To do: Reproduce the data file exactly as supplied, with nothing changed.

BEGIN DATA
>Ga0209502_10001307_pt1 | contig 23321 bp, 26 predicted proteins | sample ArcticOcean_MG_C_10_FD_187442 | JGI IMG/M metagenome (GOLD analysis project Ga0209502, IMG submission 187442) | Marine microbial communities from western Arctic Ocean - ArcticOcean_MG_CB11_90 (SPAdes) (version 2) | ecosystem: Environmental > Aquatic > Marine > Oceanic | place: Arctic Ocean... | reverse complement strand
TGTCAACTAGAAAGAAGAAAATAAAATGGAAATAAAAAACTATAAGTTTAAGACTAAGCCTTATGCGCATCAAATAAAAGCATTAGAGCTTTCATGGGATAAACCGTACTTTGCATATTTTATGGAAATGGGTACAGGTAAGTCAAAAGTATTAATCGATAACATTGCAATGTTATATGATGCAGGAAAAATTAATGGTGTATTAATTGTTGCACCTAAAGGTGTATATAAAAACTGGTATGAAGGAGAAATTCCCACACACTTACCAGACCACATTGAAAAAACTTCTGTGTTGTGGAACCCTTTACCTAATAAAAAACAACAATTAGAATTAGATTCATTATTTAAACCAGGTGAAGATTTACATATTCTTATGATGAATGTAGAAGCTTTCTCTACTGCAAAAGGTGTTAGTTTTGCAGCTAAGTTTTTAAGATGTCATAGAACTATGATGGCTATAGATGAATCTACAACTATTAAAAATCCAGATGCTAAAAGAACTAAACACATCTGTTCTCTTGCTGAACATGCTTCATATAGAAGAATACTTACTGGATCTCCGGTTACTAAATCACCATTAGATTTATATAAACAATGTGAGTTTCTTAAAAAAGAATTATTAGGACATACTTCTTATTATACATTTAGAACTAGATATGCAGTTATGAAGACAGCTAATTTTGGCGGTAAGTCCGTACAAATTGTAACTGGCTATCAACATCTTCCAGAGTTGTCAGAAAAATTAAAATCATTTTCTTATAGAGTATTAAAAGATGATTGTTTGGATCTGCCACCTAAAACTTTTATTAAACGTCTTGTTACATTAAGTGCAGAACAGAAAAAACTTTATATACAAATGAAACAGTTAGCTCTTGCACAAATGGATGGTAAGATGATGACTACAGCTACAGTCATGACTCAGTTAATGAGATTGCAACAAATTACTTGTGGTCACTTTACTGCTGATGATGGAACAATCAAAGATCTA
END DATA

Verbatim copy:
>Ga0209502_10001307_pt1 | contig 23321 bp, 26 predicted proteins | sample ArcticOcean_MG_C_10_FD_187442 | JGI IMG/M metagenome (GOLD analysis project Ga0209502, IMG submission 187442) | Marine microbial communities from western Arctic Ocean - ArcticOcean_MG_CB11_90 (SPAdes) (version 2) | ecosystem: Environmental > Aquatic > Marine > Oceanic | place: Arctic Ocean... | reverse complement strand
TGTCAACTAGAAAGAAGAAAATAAAATGGAAATAAAAAACTATAAGTTTAAGACTAAGCCTTATGCGCATCAAATAAAAGCATTAGAGCTTTCATGGGATAAACCGTACTTTGCATATTTTATGGAAATGGGTACAGGTAAGTCAAAAGTATTAATCGATAACATTGCAATGTTATATGATGCAGGAAAAATTAATGGTGTATTAATTGTTGCACCTAAAGGTGTATATAAAAACTGGTATGAAGGAGAAATTCCCACACACTTACCAGACCACATTGAAAAAACTTCTGTGTTGTGGAACCCTTTACCTAATAAAAAACAACAATTAGAATTAGATTCATTATTTAAACCAGGTGAAGATTTACATATTCTTATGATGAATGTAGAAGCTTTCTCTACTGCAAAAGGTGTTAGTTTTGCAGCTAAGTTTTTAAGATGTCATAGAACTATGATGGCTATAGATGAATCTACAACTATTAAAAATCCAGATGCTAAAAGAACTAAACACATCTGTTCTCTTGCTGAACATGCTTCATATAGAAGAATACTTACTGGATCTCCGGTTACTAAATCACCATTAGATTTATATAAACAATGTGAGTTTCTTAAAAAAGAATTATTAGGACATACTTCTTATTATACATTTAGAACTAGATATGCAGTTATGAAGACAGCTAATTTTGGCGGTAAGTCCGTACAAATTGTAACTGGCTATCAACATCTTCCAGAGTTGTCAGAAAAATTAAAATCATTTTCTTATAGAGTATTAAAAGATGATTGTTTGGATCTGCCACCTAAAACTTTTATTAAACGTCTTGTTACATTAAGTGCAGAACAGAAAAAACTTTATATACAAATGAAACAGTTAGCTCTTGCACAAATGGATGGTAAGATGATGACTACAGCTACAGTCATGACTCAGTTAATGAGATTGCAACAAATTACTTGTGGTCACTTTACTGCTGATGATGGAACAATCAAAGATCTA